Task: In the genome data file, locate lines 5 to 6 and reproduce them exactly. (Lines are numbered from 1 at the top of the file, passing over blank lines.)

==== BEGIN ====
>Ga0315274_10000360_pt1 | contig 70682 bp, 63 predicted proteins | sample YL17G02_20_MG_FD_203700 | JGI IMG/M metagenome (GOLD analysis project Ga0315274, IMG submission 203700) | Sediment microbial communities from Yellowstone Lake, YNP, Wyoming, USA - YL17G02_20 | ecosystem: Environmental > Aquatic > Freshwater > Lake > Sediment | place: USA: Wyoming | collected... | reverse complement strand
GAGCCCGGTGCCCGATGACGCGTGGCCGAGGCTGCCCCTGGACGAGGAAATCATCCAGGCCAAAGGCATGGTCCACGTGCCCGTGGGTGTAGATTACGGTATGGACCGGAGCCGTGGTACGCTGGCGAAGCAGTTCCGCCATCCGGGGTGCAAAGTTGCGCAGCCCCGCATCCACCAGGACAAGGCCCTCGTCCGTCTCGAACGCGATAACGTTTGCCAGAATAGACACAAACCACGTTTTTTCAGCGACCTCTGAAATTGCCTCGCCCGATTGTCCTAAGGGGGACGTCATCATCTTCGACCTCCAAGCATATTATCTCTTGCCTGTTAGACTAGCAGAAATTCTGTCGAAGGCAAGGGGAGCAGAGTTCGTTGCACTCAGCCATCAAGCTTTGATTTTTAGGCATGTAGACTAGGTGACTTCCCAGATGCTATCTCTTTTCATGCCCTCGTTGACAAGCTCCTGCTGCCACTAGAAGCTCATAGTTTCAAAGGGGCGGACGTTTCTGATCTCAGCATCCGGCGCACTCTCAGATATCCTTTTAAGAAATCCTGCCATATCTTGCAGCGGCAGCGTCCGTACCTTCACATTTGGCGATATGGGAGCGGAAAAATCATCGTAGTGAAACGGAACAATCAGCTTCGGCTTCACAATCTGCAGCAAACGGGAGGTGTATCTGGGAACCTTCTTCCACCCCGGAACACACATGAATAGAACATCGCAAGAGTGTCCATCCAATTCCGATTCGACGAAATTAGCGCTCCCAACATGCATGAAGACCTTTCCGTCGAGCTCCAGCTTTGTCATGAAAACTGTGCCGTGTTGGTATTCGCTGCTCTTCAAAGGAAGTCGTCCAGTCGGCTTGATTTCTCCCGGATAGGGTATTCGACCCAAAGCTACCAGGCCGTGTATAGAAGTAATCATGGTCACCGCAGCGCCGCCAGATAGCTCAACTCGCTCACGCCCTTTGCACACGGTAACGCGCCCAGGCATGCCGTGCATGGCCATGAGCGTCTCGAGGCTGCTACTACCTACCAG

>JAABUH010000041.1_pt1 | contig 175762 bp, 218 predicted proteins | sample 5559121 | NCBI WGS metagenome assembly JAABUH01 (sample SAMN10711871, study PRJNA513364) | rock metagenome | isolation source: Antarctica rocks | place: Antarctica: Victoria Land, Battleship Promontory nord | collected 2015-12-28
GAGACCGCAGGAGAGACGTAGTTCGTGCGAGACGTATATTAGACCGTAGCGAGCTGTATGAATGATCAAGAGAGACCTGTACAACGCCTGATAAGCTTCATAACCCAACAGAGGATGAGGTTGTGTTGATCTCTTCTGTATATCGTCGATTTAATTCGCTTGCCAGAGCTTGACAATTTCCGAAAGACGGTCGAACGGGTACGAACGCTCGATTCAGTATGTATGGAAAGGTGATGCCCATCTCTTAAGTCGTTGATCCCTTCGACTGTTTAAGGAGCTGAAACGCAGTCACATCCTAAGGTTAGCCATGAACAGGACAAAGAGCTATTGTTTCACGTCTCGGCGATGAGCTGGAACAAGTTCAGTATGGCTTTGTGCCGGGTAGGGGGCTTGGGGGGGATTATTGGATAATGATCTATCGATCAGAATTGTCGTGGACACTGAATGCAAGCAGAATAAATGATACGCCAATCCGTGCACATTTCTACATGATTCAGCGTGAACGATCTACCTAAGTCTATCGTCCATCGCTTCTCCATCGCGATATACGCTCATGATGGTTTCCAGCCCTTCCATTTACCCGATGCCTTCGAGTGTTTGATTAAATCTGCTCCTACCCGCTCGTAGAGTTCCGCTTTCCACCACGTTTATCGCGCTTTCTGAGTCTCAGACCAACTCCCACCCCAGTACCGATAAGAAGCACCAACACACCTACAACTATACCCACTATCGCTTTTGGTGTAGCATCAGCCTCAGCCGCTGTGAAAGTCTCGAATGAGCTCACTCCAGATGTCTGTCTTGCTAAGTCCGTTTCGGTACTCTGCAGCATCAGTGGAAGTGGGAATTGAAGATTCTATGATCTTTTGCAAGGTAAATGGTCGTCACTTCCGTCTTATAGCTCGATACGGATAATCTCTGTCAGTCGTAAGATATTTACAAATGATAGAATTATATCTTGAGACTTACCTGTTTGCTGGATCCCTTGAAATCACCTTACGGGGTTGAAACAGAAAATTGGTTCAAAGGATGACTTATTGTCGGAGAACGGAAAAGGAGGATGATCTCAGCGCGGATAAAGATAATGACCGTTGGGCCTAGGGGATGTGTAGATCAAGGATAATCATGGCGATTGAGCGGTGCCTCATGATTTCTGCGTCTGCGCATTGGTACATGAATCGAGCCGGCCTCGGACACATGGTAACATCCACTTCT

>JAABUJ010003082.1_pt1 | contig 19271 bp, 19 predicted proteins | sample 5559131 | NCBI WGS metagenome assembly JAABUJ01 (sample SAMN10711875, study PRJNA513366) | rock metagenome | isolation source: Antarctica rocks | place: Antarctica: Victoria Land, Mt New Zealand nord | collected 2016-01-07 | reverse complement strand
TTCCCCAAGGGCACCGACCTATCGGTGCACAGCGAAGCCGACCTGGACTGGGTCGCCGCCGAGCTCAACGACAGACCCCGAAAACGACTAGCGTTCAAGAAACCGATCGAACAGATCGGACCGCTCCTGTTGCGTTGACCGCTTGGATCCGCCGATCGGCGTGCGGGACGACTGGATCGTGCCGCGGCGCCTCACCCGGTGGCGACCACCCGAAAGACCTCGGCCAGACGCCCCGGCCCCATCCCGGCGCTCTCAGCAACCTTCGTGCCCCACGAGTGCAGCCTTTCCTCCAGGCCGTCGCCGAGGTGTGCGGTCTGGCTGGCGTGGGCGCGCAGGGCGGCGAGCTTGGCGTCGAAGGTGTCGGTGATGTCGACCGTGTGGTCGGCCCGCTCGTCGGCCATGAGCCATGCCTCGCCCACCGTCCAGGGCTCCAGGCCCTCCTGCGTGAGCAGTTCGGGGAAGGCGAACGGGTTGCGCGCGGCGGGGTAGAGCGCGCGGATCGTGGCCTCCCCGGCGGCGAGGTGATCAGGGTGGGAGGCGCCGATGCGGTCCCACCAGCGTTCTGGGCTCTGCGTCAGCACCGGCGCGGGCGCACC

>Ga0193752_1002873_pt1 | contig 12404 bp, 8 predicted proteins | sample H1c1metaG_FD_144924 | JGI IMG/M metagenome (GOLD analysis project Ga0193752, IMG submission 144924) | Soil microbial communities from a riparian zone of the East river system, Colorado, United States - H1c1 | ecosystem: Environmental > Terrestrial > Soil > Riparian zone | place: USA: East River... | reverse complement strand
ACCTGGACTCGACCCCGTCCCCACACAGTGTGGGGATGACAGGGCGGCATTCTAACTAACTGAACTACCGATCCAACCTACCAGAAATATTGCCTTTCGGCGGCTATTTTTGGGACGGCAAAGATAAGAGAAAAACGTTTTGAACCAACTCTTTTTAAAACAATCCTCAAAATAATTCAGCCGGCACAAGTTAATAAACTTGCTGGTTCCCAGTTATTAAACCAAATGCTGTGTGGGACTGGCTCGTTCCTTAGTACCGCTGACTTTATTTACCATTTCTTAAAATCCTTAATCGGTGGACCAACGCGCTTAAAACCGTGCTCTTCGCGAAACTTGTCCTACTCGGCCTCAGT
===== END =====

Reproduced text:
>JAABUJ010003082.1_pt1 | contig 19271 bp, 19 predicted proteins | sample 5559131 | NCBI WGS metagenome assembly JAABUJ01 (sample SAMN10711875, study PRJNA513366) | rock metagenome | isolation source: Antarctica rocks | place: Antarctica: Victoria Land, Mt New Zealand nord | collected 2016-01-07 | reverse complement strand
TTCCCCAAGGGCACCGACCTATCGGTGCACAGCGAAGCCGACCTGGACTGGGTCGCCGCCGAGCTCAACGACAGACCCCGAAAACGACTAGCGTTCAAGAAACCGATCGAACAGATCGGACCGCTCCTGTTGCGTTGACCGCTTGGATCCGCCGATCGGCGTGCGGGACGACTGGATCGTGCCGCGGCGCCTCACCCGGTGGCGACCACCCGAAAGACCTCGGCCAGACGCCCCGGCCCCATCCCGGCGCTCTCAGCAACCTTCGTGCCCCACGAGTGCAGCCTTTCCTCCAGGCCGTCGCCGAGGTGTGCGGTCTGGCTGGCGTGGGCGCGCAGGGCGGCGAGCTTGGCGTCGAAGGTGTCGGTGATGTCGACCGTGTGGTCGGCCCGCTCGTCGGCCATGAGCCATGCCTCGCCCACCGTCCAGGGCTCCAGGCCCTCCTGCGTGAGCAGTTCGGGGAAGGCGAACGGGTTGCGCGCGGCGGGGTAGAGCGCGCGGATCGTGGCCTCCCCGGCGGCGAGGTGATCAGGGTGGGAGGCGCCGATGCGGTCCCACCAGCGTTCTGGGCTCTGCGTCAGCACCGGCGCGGGCGCACC